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"As long as human rights are violated, there can be no foundation for peace. How can peace grow where speaking the truth is itself a crime?"

Presidential Office rejects Dalai Lama's criticism

June 29, 2010

The Taipei Times (Taiwan)
Jun 29, 2010, Page 1

The Presidential Office yesterday dismissed
comments by Tibetan spiritual leader the Dalai
Lama, who said the Chinese Nationalist (KMT)
administration appeared to be "aimless."

Presidential Office Spokesman Lo Chih-chiang said
the direction of the administration was clear.

"Our policy is Taiwan is always the focus and the
people’s interest comes first," he said.

The Dalai Lama told the Liberty Times (the Taipei
Times’ sister paper) during an interview with
Chinese-language reporters in Japan on Sunday
that he did not know where the Taiwanese government was heading.

The spiritual leader made the comment after being
asked if he would visit Taiwan again.

The Dalai Lama said his visit to Taiwan last year
seemed to create trouble for the administration
of President Ma Ying-jeou. He said some Taiwanese
media had produced negative reports about him at
first, but that the coverage turned positive
after they learned more about the nature of his trip.

He said that when he met former KMT chairman Lien
Chan in 1997, he told Lien he was not against the
Chinese Communist Party (CCP). Lien, however, told him that his party was.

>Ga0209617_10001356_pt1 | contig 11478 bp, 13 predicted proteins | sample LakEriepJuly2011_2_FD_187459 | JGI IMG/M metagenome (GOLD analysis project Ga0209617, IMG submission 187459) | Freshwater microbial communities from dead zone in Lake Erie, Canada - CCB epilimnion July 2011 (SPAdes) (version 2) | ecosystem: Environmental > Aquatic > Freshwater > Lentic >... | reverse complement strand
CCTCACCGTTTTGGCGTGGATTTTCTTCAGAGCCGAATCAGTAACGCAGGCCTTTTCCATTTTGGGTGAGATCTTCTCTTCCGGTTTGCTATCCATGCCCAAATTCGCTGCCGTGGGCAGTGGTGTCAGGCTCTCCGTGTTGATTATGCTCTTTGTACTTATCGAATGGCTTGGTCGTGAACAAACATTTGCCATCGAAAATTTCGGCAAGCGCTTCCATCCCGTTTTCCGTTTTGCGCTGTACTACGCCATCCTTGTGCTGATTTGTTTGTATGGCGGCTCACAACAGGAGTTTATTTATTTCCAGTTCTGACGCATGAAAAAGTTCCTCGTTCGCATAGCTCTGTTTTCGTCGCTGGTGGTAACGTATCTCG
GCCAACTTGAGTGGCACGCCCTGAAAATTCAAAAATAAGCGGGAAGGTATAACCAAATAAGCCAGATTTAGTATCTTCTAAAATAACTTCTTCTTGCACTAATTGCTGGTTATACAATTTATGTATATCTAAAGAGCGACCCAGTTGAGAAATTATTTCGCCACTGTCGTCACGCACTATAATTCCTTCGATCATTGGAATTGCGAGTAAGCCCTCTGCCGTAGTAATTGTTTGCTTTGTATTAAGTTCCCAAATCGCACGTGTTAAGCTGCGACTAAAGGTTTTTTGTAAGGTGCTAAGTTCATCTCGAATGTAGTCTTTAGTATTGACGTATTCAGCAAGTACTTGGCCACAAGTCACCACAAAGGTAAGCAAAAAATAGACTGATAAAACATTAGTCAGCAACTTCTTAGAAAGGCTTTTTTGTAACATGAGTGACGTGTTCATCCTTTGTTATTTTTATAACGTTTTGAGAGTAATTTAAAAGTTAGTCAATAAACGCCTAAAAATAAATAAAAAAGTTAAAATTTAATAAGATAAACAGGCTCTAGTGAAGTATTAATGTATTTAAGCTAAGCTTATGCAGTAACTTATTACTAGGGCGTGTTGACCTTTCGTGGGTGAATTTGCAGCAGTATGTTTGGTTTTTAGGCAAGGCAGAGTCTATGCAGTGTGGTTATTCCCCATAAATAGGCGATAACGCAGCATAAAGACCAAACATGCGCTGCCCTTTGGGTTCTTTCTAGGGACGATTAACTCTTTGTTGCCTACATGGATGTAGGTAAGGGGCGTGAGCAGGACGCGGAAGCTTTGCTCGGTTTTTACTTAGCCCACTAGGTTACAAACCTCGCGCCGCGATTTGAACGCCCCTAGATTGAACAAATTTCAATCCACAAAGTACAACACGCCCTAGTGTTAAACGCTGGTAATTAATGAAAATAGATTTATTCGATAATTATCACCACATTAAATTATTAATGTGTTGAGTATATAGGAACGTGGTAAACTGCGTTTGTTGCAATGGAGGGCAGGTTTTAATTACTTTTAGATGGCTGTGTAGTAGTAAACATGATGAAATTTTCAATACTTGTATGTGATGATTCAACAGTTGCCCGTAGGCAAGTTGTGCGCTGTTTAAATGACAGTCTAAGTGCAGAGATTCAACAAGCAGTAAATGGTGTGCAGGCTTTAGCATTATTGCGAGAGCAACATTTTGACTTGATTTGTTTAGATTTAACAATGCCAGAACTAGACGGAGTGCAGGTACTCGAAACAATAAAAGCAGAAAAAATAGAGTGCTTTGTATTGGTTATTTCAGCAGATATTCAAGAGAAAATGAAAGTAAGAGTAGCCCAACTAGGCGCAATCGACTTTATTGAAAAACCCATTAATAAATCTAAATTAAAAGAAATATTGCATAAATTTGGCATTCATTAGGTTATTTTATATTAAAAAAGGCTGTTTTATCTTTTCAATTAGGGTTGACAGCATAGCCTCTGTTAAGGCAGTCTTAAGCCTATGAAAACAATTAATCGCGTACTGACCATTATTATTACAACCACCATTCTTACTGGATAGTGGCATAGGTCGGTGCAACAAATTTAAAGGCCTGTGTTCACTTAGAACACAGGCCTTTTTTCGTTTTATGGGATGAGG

"What about now?" the Dalai Lama asked, adding
that he was confused about the direction the KMT administration was adopting.

Meanwhile, the Presidential Office declined to
criticize former president Lee Teng-hui, who on
Saturday called on the public to reject Ma in the
2012 presidential election. Instead, it said that
Ma’s cross-strait policy had taken a
Taiwan-centered approach while protecting public interests.

"The public will judge whether former president Lee is bigoted," Lo said.

Lo said many business groups and economic
strategists in Taiwan and abroad recognized that
the economic cooperation framework agreement
(ECFA) the administration is expected to sign
with Beijing today had more advantages than disadvantages.

On Saturday, Lee also said Ma was "not qualified
to be the president of Taiwan" because he was
bending over backward to cooperate with Beijing’s
plans to annex Taiwan. He said Ma’s policies put
Taiwan in an unfavorable position and urged the
public to strongly oppose what he called the
administration’s "erroneous" policies.

Democratic Progressive Party (DPP) lawmakers rallied behind Lee yesterday.

DPP legislators told a press conference that the
former president’s comments were an accurate
reflection of much of the public’s opposition to the controversial agreement.

"For Lee to say that the DPP should win all five
municipalities [due for election in November] and
call on the public to boot Ma out the sake of
Taiwan shows just how angry and worried he is
[about the ECFA]," DPP Legislator Wong Chin-chu
said. "Lee sees that from an overall economic
perspective, an ECFA will cause Taiwan
irreversible harm and danger. This is why he
called on the public to boycott the Ma administration."

DPP spokesperson Tsai Chi-chang  said that both
Lee and DPP Chairperson Tsai Ing-wen agreed that
the only weapon left for the public to keep the
government honest in its push to sign an ECFA
with China was through their votes.
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